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    Entries in Mary Helen Stefaniak (1)


    Fresh from the trenches of the early 8th century, we have this update

    Yes, the novel is still plugging along. A few updated statistics on my progress:

    • Current version of the manuscript: 48,000 words (about 130 paperback-formatted pages)
    • Total written thus far, including partial scenes and rough-rough-rough drafts: 135,000 words (about 490 pages)
    • Bibliography: more than 100 primary and secondary sources researched (no this does not count Wikipedia)
    • Dents in desk from banging of forehead: too many to count

    The work has benefited enormously from both of the advisors under whom I've studied thus far in Pacific University's Master of Fine Arts program, Mary Helen Stefaniak and Frank X. Gaspar. I can't say enough about how incredible these two people are, as mentors, writers, and unbelievably generous, patient human beings. When you add in the other talented writers who have touched this manuscript in various ways, large and small - Mike Magnuson, Elizabeth Kostova, James Hynes, Pete Fromm, and Bonnie Jo Campbell among them - I've been extraordinarily blessed. I can only hope I don't embarrass any of them in the end, though I strongly suspect Mags will moan over every split infinitive and dangling participle no matter what I do.

    Over the past two weeks I've been working primarily on structure and pacing. My method: roll out an 8-foot length of plotter paper, jot down each plot point for each major character (point-of-view and otherwise) on a color-coded sticky note, and lay them out in time sequence. This has helped me sort out who was where when between the beginning of the story (October 714) and the end (late 718). It also works well as a visual tool to identify clusters of action and conflict, weaknesses in the pacing, and the major milestones in each character's story arc.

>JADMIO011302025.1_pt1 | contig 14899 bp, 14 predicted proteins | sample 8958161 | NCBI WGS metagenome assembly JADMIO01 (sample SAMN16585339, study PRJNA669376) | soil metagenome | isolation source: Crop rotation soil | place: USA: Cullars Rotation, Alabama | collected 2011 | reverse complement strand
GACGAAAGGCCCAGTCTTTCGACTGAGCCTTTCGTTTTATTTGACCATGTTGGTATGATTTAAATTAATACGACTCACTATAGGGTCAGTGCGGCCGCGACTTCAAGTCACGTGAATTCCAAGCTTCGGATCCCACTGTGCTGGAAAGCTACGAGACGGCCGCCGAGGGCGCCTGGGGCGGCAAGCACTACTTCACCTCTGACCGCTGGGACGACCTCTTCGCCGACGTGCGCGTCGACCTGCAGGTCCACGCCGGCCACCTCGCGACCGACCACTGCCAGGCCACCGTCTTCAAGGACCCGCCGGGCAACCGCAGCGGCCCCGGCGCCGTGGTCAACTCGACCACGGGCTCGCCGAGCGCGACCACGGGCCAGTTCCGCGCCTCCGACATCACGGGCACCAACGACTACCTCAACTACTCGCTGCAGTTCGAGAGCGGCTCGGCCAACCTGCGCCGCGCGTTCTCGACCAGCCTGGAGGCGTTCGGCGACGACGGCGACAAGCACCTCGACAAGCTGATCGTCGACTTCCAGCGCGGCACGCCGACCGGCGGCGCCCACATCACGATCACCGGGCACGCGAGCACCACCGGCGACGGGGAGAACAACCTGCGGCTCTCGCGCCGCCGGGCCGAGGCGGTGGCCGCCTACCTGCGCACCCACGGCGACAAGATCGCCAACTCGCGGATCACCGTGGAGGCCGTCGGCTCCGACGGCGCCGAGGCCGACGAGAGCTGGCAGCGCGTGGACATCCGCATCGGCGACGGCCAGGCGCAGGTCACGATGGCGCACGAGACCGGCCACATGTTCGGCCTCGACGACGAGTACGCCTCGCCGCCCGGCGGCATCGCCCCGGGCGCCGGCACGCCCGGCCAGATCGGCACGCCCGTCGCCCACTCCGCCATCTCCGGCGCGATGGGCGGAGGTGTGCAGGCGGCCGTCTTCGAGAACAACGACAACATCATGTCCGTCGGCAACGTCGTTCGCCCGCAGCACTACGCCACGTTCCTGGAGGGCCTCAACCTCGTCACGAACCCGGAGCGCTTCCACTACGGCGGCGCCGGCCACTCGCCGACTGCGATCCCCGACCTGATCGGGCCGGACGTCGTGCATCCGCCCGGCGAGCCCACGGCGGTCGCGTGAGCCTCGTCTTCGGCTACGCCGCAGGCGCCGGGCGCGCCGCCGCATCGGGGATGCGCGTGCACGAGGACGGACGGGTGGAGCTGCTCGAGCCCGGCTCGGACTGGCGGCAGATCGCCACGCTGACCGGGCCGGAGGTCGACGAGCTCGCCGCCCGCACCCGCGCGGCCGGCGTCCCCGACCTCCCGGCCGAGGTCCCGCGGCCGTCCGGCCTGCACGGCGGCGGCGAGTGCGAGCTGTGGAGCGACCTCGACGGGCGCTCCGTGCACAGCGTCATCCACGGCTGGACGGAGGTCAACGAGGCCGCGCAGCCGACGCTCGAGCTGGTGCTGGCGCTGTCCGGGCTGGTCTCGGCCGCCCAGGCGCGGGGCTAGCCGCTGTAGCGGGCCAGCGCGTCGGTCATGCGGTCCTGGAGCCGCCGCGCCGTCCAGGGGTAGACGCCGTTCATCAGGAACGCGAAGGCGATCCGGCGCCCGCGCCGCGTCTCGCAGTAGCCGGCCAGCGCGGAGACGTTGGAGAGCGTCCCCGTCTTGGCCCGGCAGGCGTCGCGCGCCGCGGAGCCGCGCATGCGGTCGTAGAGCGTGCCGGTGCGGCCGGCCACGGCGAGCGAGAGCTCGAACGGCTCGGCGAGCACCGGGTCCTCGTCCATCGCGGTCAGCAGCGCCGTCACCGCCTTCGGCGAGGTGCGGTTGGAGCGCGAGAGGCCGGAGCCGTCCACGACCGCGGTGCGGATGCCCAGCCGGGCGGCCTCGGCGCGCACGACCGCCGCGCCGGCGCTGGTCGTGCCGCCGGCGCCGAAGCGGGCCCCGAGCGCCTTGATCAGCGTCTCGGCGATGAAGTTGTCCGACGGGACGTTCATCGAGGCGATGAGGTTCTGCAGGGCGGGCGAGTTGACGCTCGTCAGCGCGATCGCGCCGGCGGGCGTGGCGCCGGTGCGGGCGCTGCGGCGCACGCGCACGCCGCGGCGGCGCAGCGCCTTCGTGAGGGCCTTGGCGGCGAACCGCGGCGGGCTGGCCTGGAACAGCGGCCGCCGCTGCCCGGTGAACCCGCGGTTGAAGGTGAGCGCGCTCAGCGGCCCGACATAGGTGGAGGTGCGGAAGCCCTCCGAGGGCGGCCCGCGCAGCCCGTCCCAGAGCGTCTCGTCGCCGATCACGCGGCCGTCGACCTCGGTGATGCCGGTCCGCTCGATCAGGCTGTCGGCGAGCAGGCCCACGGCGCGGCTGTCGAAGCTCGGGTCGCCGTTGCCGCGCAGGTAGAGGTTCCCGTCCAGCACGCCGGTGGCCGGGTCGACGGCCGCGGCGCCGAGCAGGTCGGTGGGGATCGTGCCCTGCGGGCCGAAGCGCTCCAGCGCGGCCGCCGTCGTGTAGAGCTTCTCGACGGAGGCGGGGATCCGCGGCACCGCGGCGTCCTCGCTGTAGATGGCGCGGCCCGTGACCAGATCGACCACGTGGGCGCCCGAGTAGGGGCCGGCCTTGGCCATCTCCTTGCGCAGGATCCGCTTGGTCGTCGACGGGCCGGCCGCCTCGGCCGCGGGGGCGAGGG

The only issue: even rolled up, this beast is kind of hard to carry around to the various coffee shops that serve as roving offices when the kids are besieging the house. That, and I've discovered that 3-year-olds love re-organizing Post-Its, when left unsupervised for more than 45 seconds. 

    Note that I've added a new page, listing the most useful reference sources I've located thus far. It's a fairly extensive list - so much so that I suddenly figured out where all my time has gone over the past two or three years - but I make no claims about its completeness. It is, after all, as idiosyncratic as my book (or, indeed, as I am myself). Still, someone out there might find it useful. 

    Note also that I've finally, officially become a Twit. (My sister will claim that this is not news.) You can sign up for my Twitter feeds by looking up @KDavidSmithAuth, or by subscribing via the widget on the sidebar. I'll do my best to tweet updates and interesting tidbits about Byzantium, early Islam, writing, and/or General Life Stuff as I stumble upon them. Joy!

    And that, folks, is all the news that's fit to print. For now.